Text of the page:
What Is Figure Skating Like During COVID-19?


San Francisco Ice Theatre has advanced to compete at Nations’ Cup twice during my time on the team. My freshman year, I missed an entire week of school to travel to Épinal, France, where the competition was held. Photo courtesy of Ken Chan.

Charlotte Palmer, Staff Writer

I used to wake up at 5:30 a.m. six to seven days a week to figure skate. I travelled between four rinks (located in Redwood City, San Mateo, San Francisco and San Jose) to work with different coaches in the area… and then the COVID-19 pandemic began. 

Because they lost so much revenue over the course of the pandemic, the rink in Redwood City closed down, so I now only skate at three rinks, and ice time can be difficult to come by. Because ice rinks are seen as equal to indoor gyms, every time a county enters the purple COVID-19 tier, the rink in that county has to close. Once rinks reopen, it is always a race to secure sessions of ice time through the rink website, as the rink does not notify skaters when new times have been posted. We learn of new sessions through friends who have checked the website and relayed information to us.

Despite these challenges, I have continued to keep my practice the same to the best of my ability. In San Jose and San Mateo, I practice individually, and in San Francisco, I am a part of San Francisco Ice Theatre (SFIT) with a team of 22 other skaters. “Theatre On Ice (TOI) is a form of competitive figure skating that combines the grace of figure skating with the excitement of theatre and dance,” according to the U.S. Figure Skating Association’s (USFSA) website. It is not the same as Disney on Ice or a theatrical production, as it is more based on technique and artistry, but there are costumes, sets and props involved. Skaters are on the ice to “tell a story” through figure skating.

SFIT has advanced to compete at Nations’ Cup (an international competition held every other year) twice during my time on the team by placing in the top three places at the yearly National Theatre on Ice competition. My freshman year was a Nations’ Cup year, so I had to miss an entire week of school to travel to Épinal, France, where the competition was held. My time in Épinal consisted of a lot of scrambling to do homework in between practices while trying to enjoy a little bit of French culture, but it taught me how to balance school, skating and free time. Through competing and pursuing athleticism, figure skating also gives me the opportunity to gain worldly experience, whether it be spending a couple days in Paris before the competition or attending athlete’s parties to meet rivals from countries such as Australia, Russia and France. I have fond memories of these parties, such as when the Russian team tried to convince us to say, “We love Putin!” on video.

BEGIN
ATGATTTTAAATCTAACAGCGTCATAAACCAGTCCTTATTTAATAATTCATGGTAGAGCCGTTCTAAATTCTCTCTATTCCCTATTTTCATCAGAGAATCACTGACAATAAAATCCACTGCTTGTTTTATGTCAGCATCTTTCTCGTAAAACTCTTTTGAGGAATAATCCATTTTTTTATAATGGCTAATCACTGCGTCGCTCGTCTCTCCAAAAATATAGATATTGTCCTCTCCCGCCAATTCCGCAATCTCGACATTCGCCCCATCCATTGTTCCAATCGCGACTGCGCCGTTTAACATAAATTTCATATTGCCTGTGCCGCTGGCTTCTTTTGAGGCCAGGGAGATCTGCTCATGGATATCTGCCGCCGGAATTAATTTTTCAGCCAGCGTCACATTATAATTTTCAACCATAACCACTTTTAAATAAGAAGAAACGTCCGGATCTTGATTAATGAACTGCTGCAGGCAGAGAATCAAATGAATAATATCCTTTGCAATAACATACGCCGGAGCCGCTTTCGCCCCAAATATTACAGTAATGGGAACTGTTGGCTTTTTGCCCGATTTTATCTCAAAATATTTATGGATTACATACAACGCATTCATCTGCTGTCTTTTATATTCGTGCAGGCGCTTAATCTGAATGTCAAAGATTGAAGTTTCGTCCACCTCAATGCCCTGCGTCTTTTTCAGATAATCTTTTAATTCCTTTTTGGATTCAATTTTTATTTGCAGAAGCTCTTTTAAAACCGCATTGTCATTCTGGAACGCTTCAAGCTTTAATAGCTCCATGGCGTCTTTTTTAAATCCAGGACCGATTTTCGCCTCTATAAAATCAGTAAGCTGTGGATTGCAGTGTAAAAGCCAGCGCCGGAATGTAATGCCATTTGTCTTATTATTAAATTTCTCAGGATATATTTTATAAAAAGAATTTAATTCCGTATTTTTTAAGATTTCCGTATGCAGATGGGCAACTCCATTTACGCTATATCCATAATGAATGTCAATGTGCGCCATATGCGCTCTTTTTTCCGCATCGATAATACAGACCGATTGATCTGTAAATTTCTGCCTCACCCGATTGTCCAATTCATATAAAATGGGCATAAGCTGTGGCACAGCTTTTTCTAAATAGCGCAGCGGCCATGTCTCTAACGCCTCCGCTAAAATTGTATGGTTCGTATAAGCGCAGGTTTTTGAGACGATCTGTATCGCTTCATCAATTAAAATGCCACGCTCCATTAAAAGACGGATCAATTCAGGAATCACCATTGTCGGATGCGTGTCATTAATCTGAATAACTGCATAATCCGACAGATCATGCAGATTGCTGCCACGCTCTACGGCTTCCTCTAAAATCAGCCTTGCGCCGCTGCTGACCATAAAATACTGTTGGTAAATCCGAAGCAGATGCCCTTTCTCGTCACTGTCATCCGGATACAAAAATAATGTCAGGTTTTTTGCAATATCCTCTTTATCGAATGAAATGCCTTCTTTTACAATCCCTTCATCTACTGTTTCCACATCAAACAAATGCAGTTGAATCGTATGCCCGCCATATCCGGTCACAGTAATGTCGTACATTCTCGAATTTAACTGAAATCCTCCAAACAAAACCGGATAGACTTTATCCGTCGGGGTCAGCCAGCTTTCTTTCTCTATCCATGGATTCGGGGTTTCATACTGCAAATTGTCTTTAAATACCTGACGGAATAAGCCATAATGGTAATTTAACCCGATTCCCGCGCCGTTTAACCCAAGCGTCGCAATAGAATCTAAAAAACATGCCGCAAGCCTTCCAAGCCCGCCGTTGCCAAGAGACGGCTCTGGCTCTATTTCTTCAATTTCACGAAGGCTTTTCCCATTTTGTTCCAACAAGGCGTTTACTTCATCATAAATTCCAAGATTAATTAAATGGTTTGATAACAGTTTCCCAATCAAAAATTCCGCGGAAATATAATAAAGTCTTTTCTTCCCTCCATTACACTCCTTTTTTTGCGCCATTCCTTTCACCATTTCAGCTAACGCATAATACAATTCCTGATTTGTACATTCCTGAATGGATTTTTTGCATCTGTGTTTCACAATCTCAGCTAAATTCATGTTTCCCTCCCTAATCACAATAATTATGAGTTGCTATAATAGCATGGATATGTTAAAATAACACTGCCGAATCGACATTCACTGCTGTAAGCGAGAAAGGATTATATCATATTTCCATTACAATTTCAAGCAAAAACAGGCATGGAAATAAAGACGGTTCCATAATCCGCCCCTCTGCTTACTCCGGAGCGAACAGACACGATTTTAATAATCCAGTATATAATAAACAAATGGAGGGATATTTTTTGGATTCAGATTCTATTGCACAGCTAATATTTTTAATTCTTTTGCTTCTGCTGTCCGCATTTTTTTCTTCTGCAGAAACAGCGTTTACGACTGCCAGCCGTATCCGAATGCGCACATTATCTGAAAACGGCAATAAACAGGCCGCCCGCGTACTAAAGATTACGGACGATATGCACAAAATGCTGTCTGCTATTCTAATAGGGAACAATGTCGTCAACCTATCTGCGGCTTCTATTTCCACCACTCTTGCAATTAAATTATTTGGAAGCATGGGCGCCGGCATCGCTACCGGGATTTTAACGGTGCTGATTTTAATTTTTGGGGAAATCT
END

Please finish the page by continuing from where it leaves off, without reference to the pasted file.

In addition to Theatre on Ice, I work with individual coaches to test through the levels of ice dance. Ice dance is a discipline of figure skating that stems from ballroom dancing and is typically skated in pairs. There are eight levels of ice dance offered by the USFSA, the highest being the gold dances. Skaters can either test through these levels by themselves, or they can choose to compete in the highest level that they have passed. Tests consist of a lineup of skaters who take the ice one by one to be judged by a panel of three judges, who determine by majority whether the skater has demonstrated enough competency to pass the level. Recently, a track of ice dance called “Solo Dance” has emerged, where skaters can test and compete individually without a partner. 

I also work to test through the levels of “Moves in the Field” (MIF). These levels of MIF are not meant for competition, but they are instead designed to help a skater improve their edges and turns, which are essential skating skills. Similar to ice dance, MIF consists of eight levels, the highest being the senior level, and the tests function the same way. They are also a prerequisite for joining a Theatre on Ice team.

Due to the COVID-19 pandemic, ice dance and MIF testing has been mostly cancelled in the Bay Area, but my goal is to pass all of my MIF tests to achieve a USFSA Gold Medalist designation. I am currently on my junior MIF test, which means I have two levels left to pass. In February, USFSA rolled out an option to record an MIF or ice dance test to then submit to judges virtually, but my coaches and I have not committed to that opportunity yet because of the extensive requirements, such as needing an “impartial test proctor.” Recording an MIF test would not just be a matter of deciding to use a phone to record it one day like we had previously thought. The test must be filmed continuously, so it would require us buying private ice time to ensure that the test would not be interrupted by other skaters in addition to bringing in a proctor to oversee the test.

I spend the majority of my time on figure skating out of my activities, and I have been doing it ever since I can remember. I love both the individual, goal-setting, self-motivating aspect that I get from ice dance and MIF tests, and the team energy and cooperation I experience on SFIT. I can explore both sides of myself through my sport, and I am proud of the things I’ve been able to accomplish both individually and with my team. While it has been hard to get ice time during the pandemic, I have continued to the best of my ability to practice the sport that I love.